Midterm examination, Thursday February 16
Week 7: February 21 and 23
The Semi-Affluent Society
Give Me Liberty!, chapter 24
Section discussion question: Who missed out on the “Affluent Society”? And why?
Book question essay 4 (Burdick and Lederer) due.
Week 8: February 28 and March 2
The Sixties Era / Fade In
Give Me Liberty!, chapter 25
Brown, Sex and the Single Girl
Book question: Imagine that you are a social historian. What does Helen Gurley Brown’s book Sex and the Single Girl tell you about gender relations and the work world in the United States in the early 1960s? Essay due on week 9.
Week 9: March 7 and 9
The Sixties Era / Fade Out
Give Me Liberty!, chapter 25 (continued)
Section discussion question: How did the movement of the early 1960s evolve through the later 1960s? What problems challenged the unity and idealism of the years before 1965? How did the Vietnam war influence these changes?
Essay for Brown, Sex and the Single Girl due.
Quiz on Thursday; Foner chapters 21 through 25
Week 10: March 14 and 16
Give Me Liberty!, chapter 26
Section discussion question: How did Ronald Reagan and his supporters borrow from the rhetoric and values of The Sixties to win public support for their “revolution”?
Final examination: Thursday, March 23, noon to 3 pm; please note: This date is firm. Barring personal emergencies involving your health or the health of your family, I cannot reschedule your final.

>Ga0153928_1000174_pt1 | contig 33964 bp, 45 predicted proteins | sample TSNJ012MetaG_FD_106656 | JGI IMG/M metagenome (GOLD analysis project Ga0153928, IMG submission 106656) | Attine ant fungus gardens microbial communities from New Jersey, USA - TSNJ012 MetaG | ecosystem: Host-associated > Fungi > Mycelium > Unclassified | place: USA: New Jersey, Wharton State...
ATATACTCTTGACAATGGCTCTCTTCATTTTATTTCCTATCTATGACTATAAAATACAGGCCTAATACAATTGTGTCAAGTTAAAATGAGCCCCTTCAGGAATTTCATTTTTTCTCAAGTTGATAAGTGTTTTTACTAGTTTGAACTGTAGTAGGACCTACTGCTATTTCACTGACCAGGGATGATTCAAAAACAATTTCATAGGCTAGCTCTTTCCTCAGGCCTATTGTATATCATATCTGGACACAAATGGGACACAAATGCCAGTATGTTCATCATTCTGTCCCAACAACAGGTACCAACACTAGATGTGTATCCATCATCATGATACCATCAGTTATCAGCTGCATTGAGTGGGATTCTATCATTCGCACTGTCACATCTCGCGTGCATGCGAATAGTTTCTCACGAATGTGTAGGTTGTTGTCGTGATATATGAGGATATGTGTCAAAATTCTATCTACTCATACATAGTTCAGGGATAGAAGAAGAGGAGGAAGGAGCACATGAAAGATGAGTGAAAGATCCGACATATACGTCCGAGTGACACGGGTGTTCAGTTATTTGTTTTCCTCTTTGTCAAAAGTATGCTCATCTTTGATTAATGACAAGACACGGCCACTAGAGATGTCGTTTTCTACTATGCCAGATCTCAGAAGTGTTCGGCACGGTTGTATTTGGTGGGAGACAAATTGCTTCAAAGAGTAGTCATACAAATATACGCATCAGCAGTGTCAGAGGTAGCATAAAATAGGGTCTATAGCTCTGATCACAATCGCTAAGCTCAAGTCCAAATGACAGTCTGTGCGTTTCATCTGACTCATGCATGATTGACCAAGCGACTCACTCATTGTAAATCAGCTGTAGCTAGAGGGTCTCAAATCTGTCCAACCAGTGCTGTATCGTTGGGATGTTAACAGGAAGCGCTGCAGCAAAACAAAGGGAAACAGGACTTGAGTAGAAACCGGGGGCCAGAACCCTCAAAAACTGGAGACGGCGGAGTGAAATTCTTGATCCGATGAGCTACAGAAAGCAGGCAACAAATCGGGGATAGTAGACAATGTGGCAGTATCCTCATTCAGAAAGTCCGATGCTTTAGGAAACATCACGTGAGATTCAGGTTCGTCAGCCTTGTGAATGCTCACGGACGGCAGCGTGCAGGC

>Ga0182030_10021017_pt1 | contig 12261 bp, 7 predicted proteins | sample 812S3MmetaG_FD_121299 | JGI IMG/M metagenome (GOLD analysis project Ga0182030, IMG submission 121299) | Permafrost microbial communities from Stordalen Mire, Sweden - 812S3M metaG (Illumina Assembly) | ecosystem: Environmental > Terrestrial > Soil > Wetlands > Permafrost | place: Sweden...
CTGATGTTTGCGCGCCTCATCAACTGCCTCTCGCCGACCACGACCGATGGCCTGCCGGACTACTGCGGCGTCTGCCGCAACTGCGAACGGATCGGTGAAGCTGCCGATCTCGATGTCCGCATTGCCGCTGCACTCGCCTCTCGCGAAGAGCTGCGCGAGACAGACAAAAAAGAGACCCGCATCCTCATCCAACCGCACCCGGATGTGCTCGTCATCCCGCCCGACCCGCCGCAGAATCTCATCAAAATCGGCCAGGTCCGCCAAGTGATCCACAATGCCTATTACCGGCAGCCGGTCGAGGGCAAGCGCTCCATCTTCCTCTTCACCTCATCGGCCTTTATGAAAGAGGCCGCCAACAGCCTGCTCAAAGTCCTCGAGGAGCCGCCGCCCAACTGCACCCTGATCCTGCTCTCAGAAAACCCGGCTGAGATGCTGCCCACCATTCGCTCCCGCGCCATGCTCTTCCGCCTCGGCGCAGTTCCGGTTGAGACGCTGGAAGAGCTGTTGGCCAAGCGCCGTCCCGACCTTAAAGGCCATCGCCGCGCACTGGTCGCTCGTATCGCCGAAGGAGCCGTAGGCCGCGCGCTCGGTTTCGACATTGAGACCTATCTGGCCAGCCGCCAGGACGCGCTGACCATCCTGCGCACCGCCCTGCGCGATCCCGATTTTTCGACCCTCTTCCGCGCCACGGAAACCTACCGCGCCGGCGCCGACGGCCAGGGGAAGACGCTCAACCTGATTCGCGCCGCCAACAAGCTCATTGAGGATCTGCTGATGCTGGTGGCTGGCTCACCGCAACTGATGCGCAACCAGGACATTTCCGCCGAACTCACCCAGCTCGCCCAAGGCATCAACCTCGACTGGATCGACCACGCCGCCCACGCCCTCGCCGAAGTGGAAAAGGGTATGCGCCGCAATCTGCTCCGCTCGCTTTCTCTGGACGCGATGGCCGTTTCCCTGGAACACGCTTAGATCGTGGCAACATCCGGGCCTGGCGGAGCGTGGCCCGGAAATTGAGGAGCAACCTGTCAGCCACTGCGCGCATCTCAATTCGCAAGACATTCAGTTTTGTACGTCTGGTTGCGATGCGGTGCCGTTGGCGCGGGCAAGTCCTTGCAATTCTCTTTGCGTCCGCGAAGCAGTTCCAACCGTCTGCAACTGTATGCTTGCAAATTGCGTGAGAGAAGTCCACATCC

This course has four requirements: a mid-term, a final examination, five book response papers, and the completion of quizzes.
Over the course of the quarter you will be required to write five two page papers for your section. These papers will respond to questions posed about the five advocacy books that you will read for the class. Each of these books was a best-seller in its time, very controversial, and remains an important document to the present. Your teaching assistant will grade these response papers.
The papers will be graded on the clarity with which they respond to the questions, and their quality of presentation. Papers with lots of grammatical errors and misspelled words will lose substantial credit. Papers that focus on the questions in a clear way will do well.
Please do not plagiarize on these papers.
A guide on to how to write the papers can be found here.
The rest of the time in section you will discuss all of your readings, including the online readings posted on the syllabus, and Eric Foner’s book Give Me Liberty!
The mid-term and final examinations will be the same. You will be given essay questions in advance for both the midterm and the final. When you show up for each test, some of those questions will be on the exam. You’ll pick one to answer as a detailed essay. In addition, there will be identifications: seven on the mid-term and on the final. You will describe five of them in a paragraph of three or four sentences. The essay will be worth 50 percent of your grade; the identifications 10 points each.
The exams will be based on your textbook, online readings, non-fiction book readings, and my lectures and presentation slides, which I will post on the syllabus for you to download.
In-lecture hall quizzes will be held during the quarter. You will have 10 minutes to complete each quiz. They will each consist of 10 multiple choice questions, based upon your textbook, Give Me Liberty!
The mid-term will be worth 30 percent of your grade, the final 25 percent, your quizzes two point five (2.5) points each, the section papers worth 25 percent, and section participation another fifteen percent.
Please read my attendance and class behavior policy page.